Miners' emergency air packs may be recalled
Nov 1, 2006
Dennis B. Roddy
W. Va. safety agency warns about failure of breathing units that have been exposed to heat
The state agency overseeing mine safety in West Virginia yesterday issued a warning that could result in the recall of potentially thousands of underground emergency breathing units because there is no way of knowing if they have been exposed to excessive heat.
Ron Wooten, director of the West Virginia Office of Miner Health Safety and Training, said early data from the first survey of self-contained rescuers at the state's coal mines revealed that 2,750 devices designed to supply an hour's worth of oxygen to trapped miners have no gauge or monitor that would show if they had been exposed to excessive heat that would render them useless.
That would amount to as much as one-fourth of the more than 10,000 air packs (known as self-contained self-rescuers) in use in the state.
The devices are damaged when kept in places such as hot automobiles or around heat-generating equipment. The notice advised miners to keep the units away from such things as hydraulic equipment, bulldozers and shower rooms.
The self-rescuers produce oxygen through a chemical reaction when they are activated. Excessive heat can cause the chemicals to degrade and cause the units to malfunction.
"SCSRs that are suspected by anyone of having been exposed to excessive temperature shall be withdrawn from service," Mr. Wooten said in a memo to the state's mine operators. "The safe care of SCSRs shall be emphasized in all future SCSR training."
Mr. Wooten's memorandum instructed mine operators to meet with employees to brief them on the safe handling and storage of the breathing devices.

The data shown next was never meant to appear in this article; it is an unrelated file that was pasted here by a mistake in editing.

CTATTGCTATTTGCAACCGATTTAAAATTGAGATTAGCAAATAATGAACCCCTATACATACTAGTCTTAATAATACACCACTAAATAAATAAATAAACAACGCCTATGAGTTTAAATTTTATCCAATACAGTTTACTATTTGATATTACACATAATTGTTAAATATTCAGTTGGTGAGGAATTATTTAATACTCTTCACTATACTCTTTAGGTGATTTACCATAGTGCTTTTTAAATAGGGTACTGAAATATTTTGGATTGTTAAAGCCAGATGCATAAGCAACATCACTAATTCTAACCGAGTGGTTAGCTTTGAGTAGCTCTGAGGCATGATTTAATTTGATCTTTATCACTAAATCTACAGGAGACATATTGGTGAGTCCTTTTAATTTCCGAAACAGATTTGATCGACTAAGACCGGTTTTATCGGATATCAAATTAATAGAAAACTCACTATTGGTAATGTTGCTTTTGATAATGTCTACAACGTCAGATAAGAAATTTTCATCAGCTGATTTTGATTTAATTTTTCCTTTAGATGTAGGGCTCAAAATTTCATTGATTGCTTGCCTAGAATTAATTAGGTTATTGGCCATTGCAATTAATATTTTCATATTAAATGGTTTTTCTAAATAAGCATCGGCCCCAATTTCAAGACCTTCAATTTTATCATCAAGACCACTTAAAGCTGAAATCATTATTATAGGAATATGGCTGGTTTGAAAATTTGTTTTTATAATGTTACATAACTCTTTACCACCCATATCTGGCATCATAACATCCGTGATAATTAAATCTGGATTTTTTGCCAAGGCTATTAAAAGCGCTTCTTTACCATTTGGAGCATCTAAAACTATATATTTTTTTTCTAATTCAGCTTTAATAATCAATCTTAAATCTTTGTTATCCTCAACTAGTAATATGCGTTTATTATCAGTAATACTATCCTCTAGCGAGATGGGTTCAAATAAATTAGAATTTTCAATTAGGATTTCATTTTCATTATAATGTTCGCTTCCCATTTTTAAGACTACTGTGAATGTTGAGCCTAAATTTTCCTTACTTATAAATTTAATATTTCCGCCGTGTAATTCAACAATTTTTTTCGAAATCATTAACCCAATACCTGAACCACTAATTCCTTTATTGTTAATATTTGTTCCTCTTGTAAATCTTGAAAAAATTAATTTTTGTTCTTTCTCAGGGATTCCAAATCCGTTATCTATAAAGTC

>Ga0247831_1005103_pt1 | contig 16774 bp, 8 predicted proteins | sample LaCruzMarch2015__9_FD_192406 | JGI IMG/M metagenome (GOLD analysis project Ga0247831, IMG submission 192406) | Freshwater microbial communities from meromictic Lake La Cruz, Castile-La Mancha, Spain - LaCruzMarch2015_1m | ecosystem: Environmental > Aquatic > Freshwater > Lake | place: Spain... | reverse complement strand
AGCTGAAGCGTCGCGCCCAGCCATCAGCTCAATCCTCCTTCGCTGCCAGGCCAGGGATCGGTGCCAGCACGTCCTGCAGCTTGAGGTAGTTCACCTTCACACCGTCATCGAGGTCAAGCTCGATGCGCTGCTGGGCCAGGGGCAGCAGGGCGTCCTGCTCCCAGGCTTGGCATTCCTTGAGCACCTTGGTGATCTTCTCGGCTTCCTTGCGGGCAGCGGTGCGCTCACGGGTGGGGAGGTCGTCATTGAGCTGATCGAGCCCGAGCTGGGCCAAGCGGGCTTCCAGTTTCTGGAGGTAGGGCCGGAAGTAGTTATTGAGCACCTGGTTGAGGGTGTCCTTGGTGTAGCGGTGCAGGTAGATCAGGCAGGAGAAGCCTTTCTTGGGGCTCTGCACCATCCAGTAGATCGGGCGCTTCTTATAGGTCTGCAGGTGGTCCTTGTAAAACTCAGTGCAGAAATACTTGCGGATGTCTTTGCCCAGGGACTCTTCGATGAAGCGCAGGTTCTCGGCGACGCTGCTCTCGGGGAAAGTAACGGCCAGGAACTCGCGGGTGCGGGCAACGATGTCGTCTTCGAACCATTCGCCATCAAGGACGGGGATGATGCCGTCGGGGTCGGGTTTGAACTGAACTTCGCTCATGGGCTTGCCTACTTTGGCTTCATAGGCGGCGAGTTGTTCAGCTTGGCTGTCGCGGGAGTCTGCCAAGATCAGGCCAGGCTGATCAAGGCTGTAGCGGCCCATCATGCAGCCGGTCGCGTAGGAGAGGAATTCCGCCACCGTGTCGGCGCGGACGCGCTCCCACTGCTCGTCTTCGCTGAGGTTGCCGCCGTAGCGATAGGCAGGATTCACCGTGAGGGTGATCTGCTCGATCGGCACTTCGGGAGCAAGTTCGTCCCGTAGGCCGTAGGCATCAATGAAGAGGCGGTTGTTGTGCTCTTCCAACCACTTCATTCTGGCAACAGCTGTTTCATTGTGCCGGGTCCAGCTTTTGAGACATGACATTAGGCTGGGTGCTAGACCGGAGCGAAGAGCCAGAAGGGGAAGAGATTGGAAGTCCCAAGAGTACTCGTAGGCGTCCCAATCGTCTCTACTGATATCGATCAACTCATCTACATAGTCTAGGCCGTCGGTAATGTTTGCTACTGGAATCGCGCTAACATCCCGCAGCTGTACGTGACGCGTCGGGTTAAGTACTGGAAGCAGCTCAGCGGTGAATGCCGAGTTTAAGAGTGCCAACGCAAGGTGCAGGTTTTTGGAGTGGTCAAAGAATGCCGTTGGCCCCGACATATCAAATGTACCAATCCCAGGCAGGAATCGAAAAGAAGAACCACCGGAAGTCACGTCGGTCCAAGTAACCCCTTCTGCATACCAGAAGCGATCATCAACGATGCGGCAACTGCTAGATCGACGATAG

The largest number of suspect SCSRs were 2,700 SR-100 models manufactured by Monroeville-based CSE prior to August 2004. They are the same model carried by miners who became stranded underground Jan. 2 at the Sago Mine after an explosion there. Twelve of the stranded miners died, and the lone survivor, Randal McCloy Jr., later complained that four of the units failed to function properly.
Later tests at the National Institute for Occupational Safety and Health showed that the devices were capable of generating oxygen.
Mr. McCloy has since sued CSE.
The inventory also found 67 air packs made by Draeger Safety, based in Pittsburgh, that lacked temperature sensors and another 15 made by Ocenco Inc., a Wisconsin firm, that had been damaged by heat.
West Virginia data found that of 4,300 CSE SR-100s with temperature indicators, 63 had been removed from service because of indications they had been exposed to excessive temperatures. CSE is the only manufacturer to install a heat indicator on its rescuers. Of 3,600 other models, called the EBA-6.5, about 15 had been taken out of service for the same reason.
Yesterday's memo and summary of the air pack survey findings, also included lengthy rebuttals by CSE, whose president complained that the inspections, performed using testing equipment manufactured by a competitor, was flawed in some of its findings.
One major revelation of the statewide inventory -- which came after OMHST discovered some of its own inspectors were carrying heat-damaged units -- was that some safety inspectors had ignored CSE's own warnings about keeping the units clear of excessive heat.
Scott Shearer, CSE president, noted this in his written response to the report.
"CSE relies on the operators and federal and state mine inspectors to assist the miners in identifying and removing damaged units in accordance with manufacturer inspections," Mr. Shearer wrote. "When OMHST ignores manufacturer warnings on temperature and physical damage resulting in carrying units that are so obviously damaged into mines, OMHST sends the wrong message to the industry."
Mr. Shearer also noted that CSE has incorporated a gauge in its models made since 2004 that shows when it has been exposed to too much heat